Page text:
“China has lowered its interest rates very little. This signals the government’s concern about not causing market jitters and price speculation, but it’s having a limited impact on boosting demand for housing and investment,” Arduin continued.

How will the global downturn impact China?

When there’s an economic slowdown in Europe and the U.S., as we’re currently seeing, the Chinese industrial sector may suffer more direct consequences than the real estate sector itself, which already faces its own problems. According to Arduin, this happens because European countries, for example, will be able to import fewer goods from China, if their population returns to consuming less.

“Without Europe’s imports, China will produce less, slowing down sales, and consequently, its overall economy,” the specialist clarifies.

What are the consequences for commodity markets?

The Chinese reopening hasn’t had the impact expected, especially when we talk about the demand for commodities. This can be largely explained by the fact that the recovery has been concentrated in the services sector.

China provides the main demand for several commodities in the world, mainly grains and energy. When an economic recovery is forecast, the expectation of greater demand for these commodities also exists, especially in the case of energy, since people tend to leave their houses more. The markets expected this, but it hasn’t happened.

In a scenario of greater economic activity, the stimulus to produce goods that require commodity imports for their development is present. Alef Dias explains the correlation here:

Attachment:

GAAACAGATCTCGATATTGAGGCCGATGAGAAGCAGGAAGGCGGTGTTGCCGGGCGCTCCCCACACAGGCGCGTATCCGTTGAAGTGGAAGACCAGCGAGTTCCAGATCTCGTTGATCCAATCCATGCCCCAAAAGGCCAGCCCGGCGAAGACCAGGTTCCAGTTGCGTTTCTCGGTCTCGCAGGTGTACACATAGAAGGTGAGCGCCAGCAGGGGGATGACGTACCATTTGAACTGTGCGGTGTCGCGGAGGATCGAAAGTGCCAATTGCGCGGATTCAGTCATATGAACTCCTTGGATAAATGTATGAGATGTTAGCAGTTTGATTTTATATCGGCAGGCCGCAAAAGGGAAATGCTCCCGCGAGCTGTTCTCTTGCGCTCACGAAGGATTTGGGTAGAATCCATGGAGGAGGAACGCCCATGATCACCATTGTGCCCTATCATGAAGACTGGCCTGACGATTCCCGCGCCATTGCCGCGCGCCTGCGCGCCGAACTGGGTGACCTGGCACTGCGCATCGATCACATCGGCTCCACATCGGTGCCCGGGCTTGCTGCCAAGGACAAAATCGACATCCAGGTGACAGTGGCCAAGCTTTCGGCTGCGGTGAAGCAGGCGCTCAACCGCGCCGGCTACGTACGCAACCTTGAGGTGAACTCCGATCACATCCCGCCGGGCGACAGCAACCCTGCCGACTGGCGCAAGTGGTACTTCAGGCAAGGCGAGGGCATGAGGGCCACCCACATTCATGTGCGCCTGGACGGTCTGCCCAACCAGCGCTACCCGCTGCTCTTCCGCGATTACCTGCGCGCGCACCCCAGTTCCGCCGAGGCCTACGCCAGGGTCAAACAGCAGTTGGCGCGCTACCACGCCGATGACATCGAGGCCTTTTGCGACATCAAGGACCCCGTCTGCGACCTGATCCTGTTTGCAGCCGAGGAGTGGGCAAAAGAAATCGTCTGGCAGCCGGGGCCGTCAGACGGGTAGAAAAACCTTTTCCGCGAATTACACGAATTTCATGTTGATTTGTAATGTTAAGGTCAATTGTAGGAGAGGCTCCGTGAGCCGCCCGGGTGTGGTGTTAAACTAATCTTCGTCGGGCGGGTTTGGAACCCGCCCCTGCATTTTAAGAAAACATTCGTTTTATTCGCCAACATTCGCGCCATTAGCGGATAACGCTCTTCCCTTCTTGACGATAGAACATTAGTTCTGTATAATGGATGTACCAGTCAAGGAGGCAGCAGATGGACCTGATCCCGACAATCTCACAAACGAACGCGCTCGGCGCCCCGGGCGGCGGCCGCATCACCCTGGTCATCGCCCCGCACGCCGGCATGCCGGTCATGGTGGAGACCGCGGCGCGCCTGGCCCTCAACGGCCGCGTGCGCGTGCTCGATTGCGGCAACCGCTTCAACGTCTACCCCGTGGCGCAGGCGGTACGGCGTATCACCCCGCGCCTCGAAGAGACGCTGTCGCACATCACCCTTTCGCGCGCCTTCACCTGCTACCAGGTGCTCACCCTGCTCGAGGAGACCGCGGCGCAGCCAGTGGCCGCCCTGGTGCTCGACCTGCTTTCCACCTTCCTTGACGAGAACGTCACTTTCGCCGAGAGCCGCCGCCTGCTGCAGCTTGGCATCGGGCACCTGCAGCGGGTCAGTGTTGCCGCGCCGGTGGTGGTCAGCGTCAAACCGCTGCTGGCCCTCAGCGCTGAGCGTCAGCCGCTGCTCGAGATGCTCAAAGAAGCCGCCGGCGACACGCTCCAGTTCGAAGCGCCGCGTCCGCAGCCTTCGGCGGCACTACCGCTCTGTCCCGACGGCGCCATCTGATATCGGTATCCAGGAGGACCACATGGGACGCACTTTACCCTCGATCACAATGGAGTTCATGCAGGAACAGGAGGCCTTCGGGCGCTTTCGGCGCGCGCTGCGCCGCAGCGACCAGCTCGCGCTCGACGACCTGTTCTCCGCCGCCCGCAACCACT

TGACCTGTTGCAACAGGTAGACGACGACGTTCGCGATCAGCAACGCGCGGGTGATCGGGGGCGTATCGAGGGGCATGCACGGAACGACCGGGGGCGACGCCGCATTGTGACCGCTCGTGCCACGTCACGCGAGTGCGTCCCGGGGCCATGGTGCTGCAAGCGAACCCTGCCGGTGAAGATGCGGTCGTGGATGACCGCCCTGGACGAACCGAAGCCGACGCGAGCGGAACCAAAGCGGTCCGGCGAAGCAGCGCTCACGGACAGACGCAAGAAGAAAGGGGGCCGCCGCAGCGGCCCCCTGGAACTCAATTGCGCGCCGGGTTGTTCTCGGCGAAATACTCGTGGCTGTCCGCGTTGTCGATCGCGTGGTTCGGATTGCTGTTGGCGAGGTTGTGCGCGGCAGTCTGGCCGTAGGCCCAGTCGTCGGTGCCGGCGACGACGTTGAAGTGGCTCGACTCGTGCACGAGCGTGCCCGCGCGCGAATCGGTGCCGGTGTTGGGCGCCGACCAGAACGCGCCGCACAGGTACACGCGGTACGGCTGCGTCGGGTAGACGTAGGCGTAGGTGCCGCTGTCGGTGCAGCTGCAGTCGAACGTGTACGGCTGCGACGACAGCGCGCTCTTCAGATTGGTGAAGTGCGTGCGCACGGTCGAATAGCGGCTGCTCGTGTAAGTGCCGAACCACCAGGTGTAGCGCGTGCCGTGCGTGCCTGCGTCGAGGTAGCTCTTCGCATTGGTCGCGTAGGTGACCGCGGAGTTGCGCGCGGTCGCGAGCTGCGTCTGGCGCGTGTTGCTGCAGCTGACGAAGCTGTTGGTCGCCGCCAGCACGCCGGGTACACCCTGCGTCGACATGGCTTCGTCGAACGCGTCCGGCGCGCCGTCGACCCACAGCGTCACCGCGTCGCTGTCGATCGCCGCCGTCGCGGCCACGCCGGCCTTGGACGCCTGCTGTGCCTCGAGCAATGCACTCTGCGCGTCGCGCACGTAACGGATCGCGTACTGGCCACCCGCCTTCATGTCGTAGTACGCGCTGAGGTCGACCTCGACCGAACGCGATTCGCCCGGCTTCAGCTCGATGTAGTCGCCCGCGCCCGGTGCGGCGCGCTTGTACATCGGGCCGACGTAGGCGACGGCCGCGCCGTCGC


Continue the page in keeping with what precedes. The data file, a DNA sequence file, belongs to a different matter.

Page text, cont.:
“The real estate sector hasn’t achieved the same performance when compared to services. A practical example: the construction industry itself needs more tractors. Tractors consume fuel, and if there were more construction and thus heating of the real estate sector, it would lead to a probable increase in the demand for oil, for example.”

Victor Arduin points out that China’s slowdown in relation to demand for commodities is not homogeneous, as record oil imports were observed in March and May of this year.

“We’ve observed that the country has benefited from the war between Russia and Ukraine, taking advantage of Russian oil discounts, and improving the profit margin of its refined products,” Arduin adds.


Fonte: hEDGEpoint Global Markets

The real estate sector: Prospects for the second semester of 2023

The prospect is for increased stimuli by the Chinese government. “We expect an increase in these incentives from the Chinese government, but it probably won’t be of the magnitude necessary to provide strong growth and compensate for all the slowdown we’re seeing in the West,” Alef comments.

hEDGEpoint analysis shows that the Chinese government is showing more favorability toward granting monetary stimuli. The problem is that interest rate cuts run the risk of being less efficient than fiscal stimulus, such as investments in new real estate sector projects.

According to analysts at Goldman Sachs, China is also likely to implement more easing measures in the second half which include:

  • New interest rate cuts.
  • More bond issues.
  • Real estate support.

However, the prospect is for a gradual and balanced recovery of the real estate market, avoiding overheating, as has happened in previous cycles.

How can risk management help in this scenario?

hEDGEpoint continues to monitor all events that may affect the macroeconomy and have repercussions on commodity markets. Thus, we’re able to strategically offer risk management solutions to our clients.

Understanding all the factors that can impact commodities is vital to bring more security and protection to your business. Based on innovation, valuable insights, and market intelligence, hEDGEpoint provides essential hedging products to help you plan more effectively and make more assertive decisions.

Talk to a hEDGEpoint specialist today to learn more!